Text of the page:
Congressman Faleomavaega announced today that he has written to the Tokelauan Government Council to request that United States citizens and nationals of Tokelauan descent be included in the formation of an independent Tokelau. The Congressman has requested that representatives of the thousands of U.S. citizens and nationals of Tokelauan descent be allowed to attend and participate in some meaningful manner in the upcoming meetings on self-determination to be held in Nokunonu in August of this year.
A copy of the Congressman’s letter dated June 15, 2005 to the Honorable Pio Tuia, head of the Tokelauan Government Council, is included below:
Dear Chairman Tuia:
Per our recent discussions regarding your determination to redefine Tokelau’s political status and your relationship to New Zealand, I want to add my commendation and support for your ongoing efforts over all these years. To establish your own independent state, in free association and with the full support of New Zealand, is a tremendous accomplishment. The entire Polynesian community rejoices with you.
I need to express my serious concern, however, regarding one aspect of the new government: the lack of inclusion of the thousands of U.S. nationals and U.S. citizens who are of Tokelauan descent.
As you are aware, the recent Flag Day event that took place last month in American Samoa commemorated the 80th anniversary of the raising of the American flag on Swains Island. This event also celebrated the Tokelauan and Samoa ancestral bonds of the inhabitants.
While our fellow Tokelauans whose descent is from Olohega have been acknowledged by your new government, I wish to call your attention to the fact that there are thousands of Tokelauans living in the United States not of Olohegan descent who, in my opinion, deserve to be involved as well.
In years past, I have had the opportunity to meet many Tokelauans in the United States, Samoa, and New Zealand. In fact, in examining my own genealogy, I have traced my family origins back to Atafu and I have hundreds of relatives currently living in Samoa and in the United States who bear this same descent – descended from Atafu, Nukunonu, and Fakaofo. We are Tokelauan, yet we are being disenfranchised from our roots because we are either U.S. citizens or U.S. nationals.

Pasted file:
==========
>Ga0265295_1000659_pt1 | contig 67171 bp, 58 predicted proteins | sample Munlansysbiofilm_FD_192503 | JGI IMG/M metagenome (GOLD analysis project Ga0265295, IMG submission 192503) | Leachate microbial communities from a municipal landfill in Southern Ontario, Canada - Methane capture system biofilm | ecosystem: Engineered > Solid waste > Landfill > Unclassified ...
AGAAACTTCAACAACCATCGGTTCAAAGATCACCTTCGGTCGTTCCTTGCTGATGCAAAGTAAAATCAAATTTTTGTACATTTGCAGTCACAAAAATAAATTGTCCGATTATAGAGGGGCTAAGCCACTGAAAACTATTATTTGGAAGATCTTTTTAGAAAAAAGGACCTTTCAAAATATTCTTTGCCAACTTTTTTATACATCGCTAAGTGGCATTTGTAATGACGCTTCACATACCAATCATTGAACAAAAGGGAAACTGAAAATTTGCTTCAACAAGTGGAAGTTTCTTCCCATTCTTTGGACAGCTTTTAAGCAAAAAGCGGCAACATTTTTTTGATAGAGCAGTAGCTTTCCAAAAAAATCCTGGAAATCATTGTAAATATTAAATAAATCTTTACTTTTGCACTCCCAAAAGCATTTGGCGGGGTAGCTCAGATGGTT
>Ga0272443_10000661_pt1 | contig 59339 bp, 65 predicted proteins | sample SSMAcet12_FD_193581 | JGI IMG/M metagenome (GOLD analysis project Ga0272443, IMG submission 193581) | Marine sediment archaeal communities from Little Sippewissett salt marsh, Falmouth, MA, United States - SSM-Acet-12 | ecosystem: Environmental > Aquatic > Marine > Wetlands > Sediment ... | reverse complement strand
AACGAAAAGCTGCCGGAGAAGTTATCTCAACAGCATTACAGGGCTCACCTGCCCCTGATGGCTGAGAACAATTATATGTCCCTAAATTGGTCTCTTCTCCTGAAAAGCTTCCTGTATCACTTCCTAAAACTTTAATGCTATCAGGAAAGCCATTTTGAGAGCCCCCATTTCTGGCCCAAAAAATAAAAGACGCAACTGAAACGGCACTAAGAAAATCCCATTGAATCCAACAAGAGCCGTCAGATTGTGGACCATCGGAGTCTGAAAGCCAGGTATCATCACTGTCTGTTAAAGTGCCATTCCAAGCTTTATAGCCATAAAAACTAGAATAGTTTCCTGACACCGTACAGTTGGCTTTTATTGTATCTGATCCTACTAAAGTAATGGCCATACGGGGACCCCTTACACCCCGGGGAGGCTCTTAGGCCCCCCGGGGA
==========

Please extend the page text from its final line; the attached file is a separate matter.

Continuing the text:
Therefore, I respectfully request the opportunity to consult with the Tokelauan Chiefs’ Council, to ask that you consider treating the thousands of Tokelauans who are Americans in the same way you intend to treat the Tokelauans living in New Zealand and elsewhere. I offer a personal recommendation that serious consideration be given to Tokelauans also living in the United States and other countries of the world. This would benefit the Tokelauans who are U.S. citizens by allowing us to re-establish our family ties, and would provide a positive economic and political contribution to an independent Tokelau that has established a compact of free association with New Zealand.
In summary, I write this letter on behalf of several thousands of Tokelauans who are U.S. citizens/nationals living in American Samoa, Hawaii, and the Mainland U.S. I respectfully request that we be allowed to re-establish our cultural roots and participate in the formation of an independent Tokelau, and allow our representatives to attend the upcoming meeting in Nukunonu in August in order to continue consultations with you and the members of the Council.
I look forward to continuing our dialogue on this historic event and I wish you the very best in your efforts.
ENI F.H. FALEOMAVAEGA
Member of Congress
“Again, I commend the Tokelauan Government Council for the progress it has made in moving Tokelau forward and, as Tokelau now enters discussions to become a freely associated state, I am hopeful that members of the Council will allow everyone of Tokelauan descent, regardless of nationality, to be involved in this momentous event,” the Congressman concluded.